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Lead from the Start: January 2008

Saturday, January 26, 2008

To fund or not to fund. Is that the question?

Early Stories' Richard Lee Colvin posted on an article from Roanoke that discussed the obstacles and benefits of preschool.
On the front lines of preschool in Virginia my personal experience has shown me that the great deterrent to using preschool services is transportation. Many students who would attend do not because parents must provide transportation to and from school. Also in areas where there is more need there are is the lowest concentration of openings. One way to address the unused slots is to make the process easier and to use other Gov. services to recommend and channel children in to programs. What if when a parent applied for TANIF or WIC they also were able to apply for preschool? The closer that preschool is aligned with vital services that at-risk families do jump through hoops for, the more likely they are to receive preschool services. We are at a critical point in Virginia where we have to decide if we want the best for kids and our future. If we make that decision purely based on funding issues we will short change ourselves.

Thursday, January 24, 2008

The MLK lesson gone wrong? or Right?

At Summit Elementary School in Idaho some Fifth grade teachers put together some hands on learning about old Jim Crow.
Teachers randomly assigned students green or yellow colors and one group was told not to talk to the other group. Bathrooms were also segregated.
Some students had trouble dealing with the experiment. From reading comments on the story in the online paper, the local community seems to support the school and teachers decisions.

Trisha Castillo: " As parent of a child who was in this exercise, I felt she retained great information that she may not have otherwise retained. My daughter felt that maybe some of the children that have used racial slurs towards her may now understand how their comments effect others and was very MATURE in the way she precieved the lesson we need to give our children more credit, they get more then you think. "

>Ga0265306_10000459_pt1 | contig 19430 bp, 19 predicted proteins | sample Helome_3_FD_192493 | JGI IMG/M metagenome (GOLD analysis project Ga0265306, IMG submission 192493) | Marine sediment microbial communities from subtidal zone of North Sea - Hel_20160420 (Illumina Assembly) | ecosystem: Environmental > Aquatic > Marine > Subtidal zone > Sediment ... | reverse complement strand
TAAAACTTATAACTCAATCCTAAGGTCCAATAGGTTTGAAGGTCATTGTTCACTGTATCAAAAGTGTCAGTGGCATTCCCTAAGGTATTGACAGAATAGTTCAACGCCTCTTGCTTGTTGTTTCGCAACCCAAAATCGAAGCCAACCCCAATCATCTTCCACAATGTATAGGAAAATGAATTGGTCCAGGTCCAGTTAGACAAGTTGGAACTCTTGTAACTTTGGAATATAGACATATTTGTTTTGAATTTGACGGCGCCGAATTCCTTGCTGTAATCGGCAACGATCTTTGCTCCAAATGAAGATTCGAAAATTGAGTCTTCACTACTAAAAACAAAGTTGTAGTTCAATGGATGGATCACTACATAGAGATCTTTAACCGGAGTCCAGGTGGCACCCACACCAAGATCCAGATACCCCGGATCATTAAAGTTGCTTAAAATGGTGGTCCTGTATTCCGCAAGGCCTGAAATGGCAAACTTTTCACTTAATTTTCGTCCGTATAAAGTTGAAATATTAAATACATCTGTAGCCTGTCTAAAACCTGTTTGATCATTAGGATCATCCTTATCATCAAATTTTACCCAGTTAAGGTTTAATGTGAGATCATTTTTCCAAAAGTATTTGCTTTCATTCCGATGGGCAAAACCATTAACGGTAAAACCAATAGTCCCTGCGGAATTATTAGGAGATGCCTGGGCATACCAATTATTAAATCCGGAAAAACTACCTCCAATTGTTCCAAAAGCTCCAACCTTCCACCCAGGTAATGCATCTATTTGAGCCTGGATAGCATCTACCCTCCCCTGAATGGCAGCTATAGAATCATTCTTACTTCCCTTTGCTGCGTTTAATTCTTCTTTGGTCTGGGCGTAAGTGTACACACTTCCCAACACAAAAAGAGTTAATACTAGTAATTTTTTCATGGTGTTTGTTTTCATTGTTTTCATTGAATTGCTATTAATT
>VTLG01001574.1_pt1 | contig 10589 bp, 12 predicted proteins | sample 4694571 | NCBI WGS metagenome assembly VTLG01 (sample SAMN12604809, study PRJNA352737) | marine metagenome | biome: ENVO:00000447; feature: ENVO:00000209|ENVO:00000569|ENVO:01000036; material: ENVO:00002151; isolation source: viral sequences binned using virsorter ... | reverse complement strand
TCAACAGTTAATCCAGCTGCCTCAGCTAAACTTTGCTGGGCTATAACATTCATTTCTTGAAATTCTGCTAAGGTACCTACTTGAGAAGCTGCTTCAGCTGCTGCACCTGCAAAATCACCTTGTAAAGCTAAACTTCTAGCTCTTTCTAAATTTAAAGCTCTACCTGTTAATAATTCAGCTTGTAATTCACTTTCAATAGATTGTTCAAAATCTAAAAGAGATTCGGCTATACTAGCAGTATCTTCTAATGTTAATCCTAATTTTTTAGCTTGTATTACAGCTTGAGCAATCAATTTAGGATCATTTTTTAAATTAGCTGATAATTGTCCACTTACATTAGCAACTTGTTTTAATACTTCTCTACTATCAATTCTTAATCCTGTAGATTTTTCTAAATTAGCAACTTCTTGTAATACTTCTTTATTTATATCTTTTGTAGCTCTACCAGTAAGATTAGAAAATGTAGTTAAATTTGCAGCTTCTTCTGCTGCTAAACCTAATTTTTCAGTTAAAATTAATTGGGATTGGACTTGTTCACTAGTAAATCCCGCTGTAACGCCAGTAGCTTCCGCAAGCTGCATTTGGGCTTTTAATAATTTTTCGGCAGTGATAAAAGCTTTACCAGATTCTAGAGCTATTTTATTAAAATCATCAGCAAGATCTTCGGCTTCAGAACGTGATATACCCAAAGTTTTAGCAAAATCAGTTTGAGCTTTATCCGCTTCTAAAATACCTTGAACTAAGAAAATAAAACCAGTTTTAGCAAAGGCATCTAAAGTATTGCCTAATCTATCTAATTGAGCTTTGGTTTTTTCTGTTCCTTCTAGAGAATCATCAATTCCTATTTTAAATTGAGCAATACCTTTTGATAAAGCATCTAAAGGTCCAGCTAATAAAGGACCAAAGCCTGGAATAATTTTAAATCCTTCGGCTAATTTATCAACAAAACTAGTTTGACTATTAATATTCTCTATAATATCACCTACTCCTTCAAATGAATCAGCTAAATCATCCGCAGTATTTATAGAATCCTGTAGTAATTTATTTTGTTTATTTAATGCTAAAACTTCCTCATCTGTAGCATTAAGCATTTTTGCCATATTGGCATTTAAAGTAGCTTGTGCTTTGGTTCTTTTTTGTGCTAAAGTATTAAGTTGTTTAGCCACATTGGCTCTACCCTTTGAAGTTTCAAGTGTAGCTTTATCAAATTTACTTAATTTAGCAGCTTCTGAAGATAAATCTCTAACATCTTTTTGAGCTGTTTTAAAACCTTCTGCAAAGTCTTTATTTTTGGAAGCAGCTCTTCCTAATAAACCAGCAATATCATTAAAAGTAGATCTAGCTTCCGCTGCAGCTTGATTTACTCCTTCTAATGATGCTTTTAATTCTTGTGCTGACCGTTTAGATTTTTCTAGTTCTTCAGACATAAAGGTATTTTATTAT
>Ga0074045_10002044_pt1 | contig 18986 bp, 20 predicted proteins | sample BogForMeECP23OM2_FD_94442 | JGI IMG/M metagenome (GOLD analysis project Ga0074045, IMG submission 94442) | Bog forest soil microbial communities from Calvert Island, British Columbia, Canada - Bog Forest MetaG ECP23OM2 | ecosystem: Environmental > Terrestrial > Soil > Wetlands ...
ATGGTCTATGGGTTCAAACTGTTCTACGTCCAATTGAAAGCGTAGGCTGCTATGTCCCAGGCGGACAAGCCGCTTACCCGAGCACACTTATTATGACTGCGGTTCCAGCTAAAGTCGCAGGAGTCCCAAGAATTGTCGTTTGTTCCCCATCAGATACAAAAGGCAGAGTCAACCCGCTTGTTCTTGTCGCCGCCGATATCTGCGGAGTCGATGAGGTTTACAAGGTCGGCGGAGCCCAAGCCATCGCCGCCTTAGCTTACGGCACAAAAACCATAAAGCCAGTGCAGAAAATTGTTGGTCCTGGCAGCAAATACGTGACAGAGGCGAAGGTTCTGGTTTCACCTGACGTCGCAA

Mickey Tanner: This out-cry from parents is the reason teacher(sic) are afraid to teach outside the box or to offer up new ideas about learning. Jerome school teacher's who made any attempt to provide an educational lesson about racism or Martin Luther King, should be commended not damned.

The lesson was either very effective at portraying what it felt to be black in the south during Jim Crow or it spun into the gray area of the Stanford Prison Experiment. In that notorious experiment college students took on the roles of prisoners and guards with the experiment called off because guards became sadistic and prisoners became depressed.

The school, which opened January 7th, is home to about 450 4th and 5th grade students. The students and teachers moved to the school together, students carrying books and helping to move their desks out of their old school. This means that there are no educational statistics on Summit. But, using some old fashioned type and click investigative journalism I figure the school to be made up of a student population similar to the previous 4th - 6th grade school in Jerome.
This chart of Central Elementary in Jerome is from the National Center for Educational Statistics.

AmerInd/ALaskann Asian
Students 1 1 2 224 418

This student make-up is not at all like the school where I work. In my school the 2 students are white, 2 are Hispanic and the other 550 are African-American. Students in my school know what it feels like to be the color that no one will talk to. If that is not enough I work with an 84 year-old volunteer foster grandparent who can tell the kids what it was like before the end of Jim Crow.